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Abdominal wall defects in Denmark, 1970-89.

https://arctichealth.org/en/permalink/ahliterature31708
Source
Paediatr Perinat Epidemiol. 2002 Jan;16(1):73-81
Publication Type
Article
Date
Jan-2002
Author
M. Bugge
N V Holm
Author Affiliation
Wilhelm Johannsen Centre for Functional Genome Research, Department of Medical Genetics, Institute of Biochemistry and Genetics, University of Copenhagen, Denmark. MB@IMBG.ku.dk
Source
Paediatr Perinat Epidemiol. 2002 Jan;16(1):73-81
Date
Jan-2002
Language
English
Publication Type
Article
Keywords
Abdominal Muscles - abnormalities
Birth Certificates
Cohort Studies
Death Certificates
Denmark - epidemiology
Fetal Death - epidemiology - etiology
Gastroschisis - classification - epidemiology
Hernia, Umbilical - classification - epidemiology
Humans
Infant, Newborn
Prevalence
Registries
Research Support, Non-U.S. Gov't
Abstract
In the last two to three decades, increasing rates of gastroschisis but not of omphalocele have been reported from different parts of the world. The present study represents a register containing 469 children born with abdominal wall defects based on data retrieved from 20 birth cohorts (1970-89) in three nationwide registries. A tentative estimate of the completeness as regards identification of liveborn and stillborn infants is a minimum of 95% and 90% respectively. All cases were reclassified to 166 cases of gastroschisis, 258 of omphalocele and 16 of gross abdominal wall defect. The average point prevalence at birth of gastroschisis was 1.33 per 10 000 live and stillbirths. During the first decade, an increase in prevalence occurred culminating in 1976, followed by a decrease reaching its initial value in 1983 and then a new increase. Overall, no significant linear trend could be demonstrated for the entire period. The average point prevalence at birth for omphalocele was 2.07 and for gross abdominal wall defect 0.12 per 10 000 live and stillbirths with no significant change in the period. The geographical distribution of gastroschisis and omphalocele showed no difference per county.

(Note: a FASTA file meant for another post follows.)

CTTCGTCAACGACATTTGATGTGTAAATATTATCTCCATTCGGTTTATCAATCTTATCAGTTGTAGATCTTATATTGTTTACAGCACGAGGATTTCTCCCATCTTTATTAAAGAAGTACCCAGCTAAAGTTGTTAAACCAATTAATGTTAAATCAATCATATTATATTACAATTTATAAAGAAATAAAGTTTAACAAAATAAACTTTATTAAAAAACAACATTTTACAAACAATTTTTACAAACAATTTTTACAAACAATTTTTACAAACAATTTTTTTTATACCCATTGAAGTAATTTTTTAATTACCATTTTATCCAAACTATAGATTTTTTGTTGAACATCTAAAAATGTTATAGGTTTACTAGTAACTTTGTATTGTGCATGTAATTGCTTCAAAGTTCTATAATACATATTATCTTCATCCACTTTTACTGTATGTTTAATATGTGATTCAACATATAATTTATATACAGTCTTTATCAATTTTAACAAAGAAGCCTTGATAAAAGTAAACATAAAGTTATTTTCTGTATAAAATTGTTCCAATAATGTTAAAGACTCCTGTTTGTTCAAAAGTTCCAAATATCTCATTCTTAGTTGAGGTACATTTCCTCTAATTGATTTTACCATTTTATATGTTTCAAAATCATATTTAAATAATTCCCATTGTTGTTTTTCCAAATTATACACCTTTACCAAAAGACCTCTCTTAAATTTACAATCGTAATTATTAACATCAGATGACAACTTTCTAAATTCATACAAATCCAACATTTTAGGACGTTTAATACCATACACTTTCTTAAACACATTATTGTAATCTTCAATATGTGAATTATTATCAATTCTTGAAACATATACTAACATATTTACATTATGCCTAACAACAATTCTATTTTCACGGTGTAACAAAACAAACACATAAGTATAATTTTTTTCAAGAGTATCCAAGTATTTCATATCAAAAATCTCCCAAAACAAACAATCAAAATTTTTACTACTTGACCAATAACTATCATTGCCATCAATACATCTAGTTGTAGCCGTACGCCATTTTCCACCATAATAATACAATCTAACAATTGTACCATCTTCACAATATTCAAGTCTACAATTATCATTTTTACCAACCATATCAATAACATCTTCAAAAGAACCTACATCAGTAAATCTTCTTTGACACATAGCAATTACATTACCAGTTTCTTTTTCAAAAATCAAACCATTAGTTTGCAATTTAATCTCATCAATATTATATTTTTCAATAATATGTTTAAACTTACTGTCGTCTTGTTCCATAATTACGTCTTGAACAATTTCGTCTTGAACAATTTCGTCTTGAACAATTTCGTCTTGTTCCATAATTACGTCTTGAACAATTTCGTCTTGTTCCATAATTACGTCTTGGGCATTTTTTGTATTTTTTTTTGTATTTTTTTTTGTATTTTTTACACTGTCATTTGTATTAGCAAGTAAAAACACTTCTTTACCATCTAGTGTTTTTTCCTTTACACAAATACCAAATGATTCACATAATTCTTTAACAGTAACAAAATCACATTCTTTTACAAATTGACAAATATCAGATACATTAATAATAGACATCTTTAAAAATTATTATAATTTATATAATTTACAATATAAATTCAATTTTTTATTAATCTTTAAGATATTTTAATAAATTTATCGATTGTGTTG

PubMed ID
11856457 View in PubMed
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Access to information for adult adoptees.

https://arctichealth.org/en/permalink/ahliterature226501
Source
CMAJ. 1991 Apr 15;144(8):958-60
Publication Type
Article
Date
Apr-15-1991
Author
K. Kimbell
Source
CMAJ. 1991 Apr 15;144(8):958-60
Date
Apr-15-1991
Language
English
Publication Type
Article
Keywords
Adoption
Adult
Birth Certificates
Canada
Confidentiality
Humans
Records as Topic
Notes
Comment In: CMAJ. 1991 Oct 15;145(8):9231913424
PubMed ID
2009473 View in PubMed
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Accuracy and correlates of maternal recall of birthweight and gestational age.

https://arctichealth.org/en/permalink/ahliterature85768
Source
BJOG. 2008 Jun;115(7):886-93
Publication Type
Article
Date
Jun-2008
Author
Adegboye A R A
Heitmann Bl
Author Affiliation
University of Southern Denmark, Institute of Sports Science and Clinical Biomechanics, Research in Childhood Health, Denmark. aar@ipm.regionh.dk
Source
BJOG. 2008 Jun;115(7):886-93
Date
Jun-2008
Language
English
Publication Type
Article
Keywords
Adolescent
Birth Certificates
Birth Weight - physiology
Child
Denmark
Female
Gestational Age
Humans
Male
Mental Recall
Mothers - psychology
Questionnaires
Abstract